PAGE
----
So far this session, the only proposal on teacher salaries is a bill from Bisbee to provide a cost-of-living increase in the minimum salary for the next two years.
Not that there are easy answers going unused. Both Noggle and Anthony acknowledge a school district’s ability to pay teachers well is directly related to the size of the district and whether it’s growing or losing students. A district like Springdale — large and expanding like kudzu — can afford to pay high salaries because every classroom is filled to the state-allowed maximum. That means Springdale’s paying one teacher salary out of 23 or 25 students’ worth of state funding. Compare that to a small district that’s losing students and may have only 13 or 14 students per class.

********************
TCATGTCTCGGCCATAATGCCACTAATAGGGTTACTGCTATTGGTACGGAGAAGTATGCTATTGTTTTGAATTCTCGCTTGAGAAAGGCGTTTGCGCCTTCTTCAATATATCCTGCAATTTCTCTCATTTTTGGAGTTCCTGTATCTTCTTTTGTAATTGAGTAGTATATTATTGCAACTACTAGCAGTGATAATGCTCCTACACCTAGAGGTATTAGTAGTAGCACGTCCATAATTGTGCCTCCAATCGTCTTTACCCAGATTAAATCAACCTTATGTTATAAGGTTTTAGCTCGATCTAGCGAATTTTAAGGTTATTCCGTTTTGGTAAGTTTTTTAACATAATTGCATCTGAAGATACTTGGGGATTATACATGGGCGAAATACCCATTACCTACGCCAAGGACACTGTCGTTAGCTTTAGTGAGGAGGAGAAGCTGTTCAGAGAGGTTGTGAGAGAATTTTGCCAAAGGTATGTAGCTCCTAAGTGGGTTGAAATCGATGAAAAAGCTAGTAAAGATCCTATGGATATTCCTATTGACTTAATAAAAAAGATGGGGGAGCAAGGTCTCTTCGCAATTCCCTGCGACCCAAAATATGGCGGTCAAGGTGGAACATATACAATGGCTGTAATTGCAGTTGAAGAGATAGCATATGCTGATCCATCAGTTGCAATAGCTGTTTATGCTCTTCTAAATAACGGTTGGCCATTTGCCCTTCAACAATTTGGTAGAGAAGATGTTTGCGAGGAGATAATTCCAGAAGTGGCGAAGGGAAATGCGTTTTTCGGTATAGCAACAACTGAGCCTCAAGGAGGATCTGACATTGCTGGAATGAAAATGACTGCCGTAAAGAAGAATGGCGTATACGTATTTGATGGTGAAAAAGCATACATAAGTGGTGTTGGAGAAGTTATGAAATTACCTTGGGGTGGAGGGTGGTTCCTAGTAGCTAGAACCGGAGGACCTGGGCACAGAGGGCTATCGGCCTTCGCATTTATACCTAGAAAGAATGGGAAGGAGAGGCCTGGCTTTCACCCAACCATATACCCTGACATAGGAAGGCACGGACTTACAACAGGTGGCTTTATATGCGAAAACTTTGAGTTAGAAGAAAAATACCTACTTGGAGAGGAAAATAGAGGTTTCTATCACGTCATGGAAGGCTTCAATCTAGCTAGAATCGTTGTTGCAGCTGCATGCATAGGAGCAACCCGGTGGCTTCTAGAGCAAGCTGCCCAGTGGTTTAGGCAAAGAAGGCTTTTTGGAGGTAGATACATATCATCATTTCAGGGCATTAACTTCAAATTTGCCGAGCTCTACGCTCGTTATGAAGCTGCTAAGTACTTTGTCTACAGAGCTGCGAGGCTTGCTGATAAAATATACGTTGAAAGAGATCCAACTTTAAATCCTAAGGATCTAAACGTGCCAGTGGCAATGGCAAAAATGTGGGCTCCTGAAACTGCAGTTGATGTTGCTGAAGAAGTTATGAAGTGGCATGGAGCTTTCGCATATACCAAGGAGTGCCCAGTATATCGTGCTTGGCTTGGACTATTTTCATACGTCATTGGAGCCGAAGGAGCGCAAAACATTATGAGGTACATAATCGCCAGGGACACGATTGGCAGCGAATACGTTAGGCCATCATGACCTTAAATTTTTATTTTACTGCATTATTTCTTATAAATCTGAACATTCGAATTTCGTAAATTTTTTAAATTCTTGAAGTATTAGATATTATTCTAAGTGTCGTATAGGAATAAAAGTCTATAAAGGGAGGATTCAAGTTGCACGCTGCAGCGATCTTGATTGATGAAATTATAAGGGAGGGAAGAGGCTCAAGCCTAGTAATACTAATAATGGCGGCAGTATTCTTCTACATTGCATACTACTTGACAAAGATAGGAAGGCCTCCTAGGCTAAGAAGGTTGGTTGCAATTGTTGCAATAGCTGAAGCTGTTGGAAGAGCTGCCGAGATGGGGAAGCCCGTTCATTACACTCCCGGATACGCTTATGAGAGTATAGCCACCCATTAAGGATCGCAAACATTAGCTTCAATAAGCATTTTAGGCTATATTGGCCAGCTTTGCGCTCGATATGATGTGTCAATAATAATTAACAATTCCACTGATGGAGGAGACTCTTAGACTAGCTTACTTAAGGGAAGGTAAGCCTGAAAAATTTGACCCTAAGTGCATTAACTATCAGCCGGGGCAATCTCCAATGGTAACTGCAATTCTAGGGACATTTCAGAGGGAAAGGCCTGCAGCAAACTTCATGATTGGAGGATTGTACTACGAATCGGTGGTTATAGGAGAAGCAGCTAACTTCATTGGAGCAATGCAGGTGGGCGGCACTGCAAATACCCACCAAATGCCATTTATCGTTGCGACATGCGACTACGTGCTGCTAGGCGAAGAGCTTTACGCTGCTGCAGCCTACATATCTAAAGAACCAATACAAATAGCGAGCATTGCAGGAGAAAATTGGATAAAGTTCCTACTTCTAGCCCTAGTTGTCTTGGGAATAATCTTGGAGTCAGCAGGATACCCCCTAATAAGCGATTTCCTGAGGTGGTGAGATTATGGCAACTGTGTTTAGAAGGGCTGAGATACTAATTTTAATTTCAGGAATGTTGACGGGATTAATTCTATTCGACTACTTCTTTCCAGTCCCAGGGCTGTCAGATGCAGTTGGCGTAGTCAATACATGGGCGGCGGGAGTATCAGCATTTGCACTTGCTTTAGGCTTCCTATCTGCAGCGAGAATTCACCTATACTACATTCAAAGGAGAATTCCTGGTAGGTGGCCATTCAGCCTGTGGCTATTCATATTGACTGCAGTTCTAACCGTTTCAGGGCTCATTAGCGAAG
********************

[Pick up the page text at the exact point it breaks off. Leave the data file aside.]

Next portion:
And with more school consolidation not a remotely realistic possibility, the easiest fix is also the costliest: raise the state-mandated minimum salary thousands of dollars higher.
There was a bill filed recently that could take small bites out of the problem. It would provide scholarships of up to $3,000 a year for teachers who want to go back to college to earn certification in a second subject, and award bonuses once they’re teaching both subjects.
The second major Lake View issue is curriculum. The legislature last year passed laws mandating high schools offer a beefed-up minimum array of courses. When tiny school districts objected, the legislature suggested distance learning and teacher-sharing to ease the burden.
This falls under the not-yet-fully-implemented heading. A bill filed last week would just now establish a commission to study distance learning and make recommendations about the best ways to use it.
Nor do all educators assume distance learning will even be a viable way to get instruction to students in rural or low-income school districts.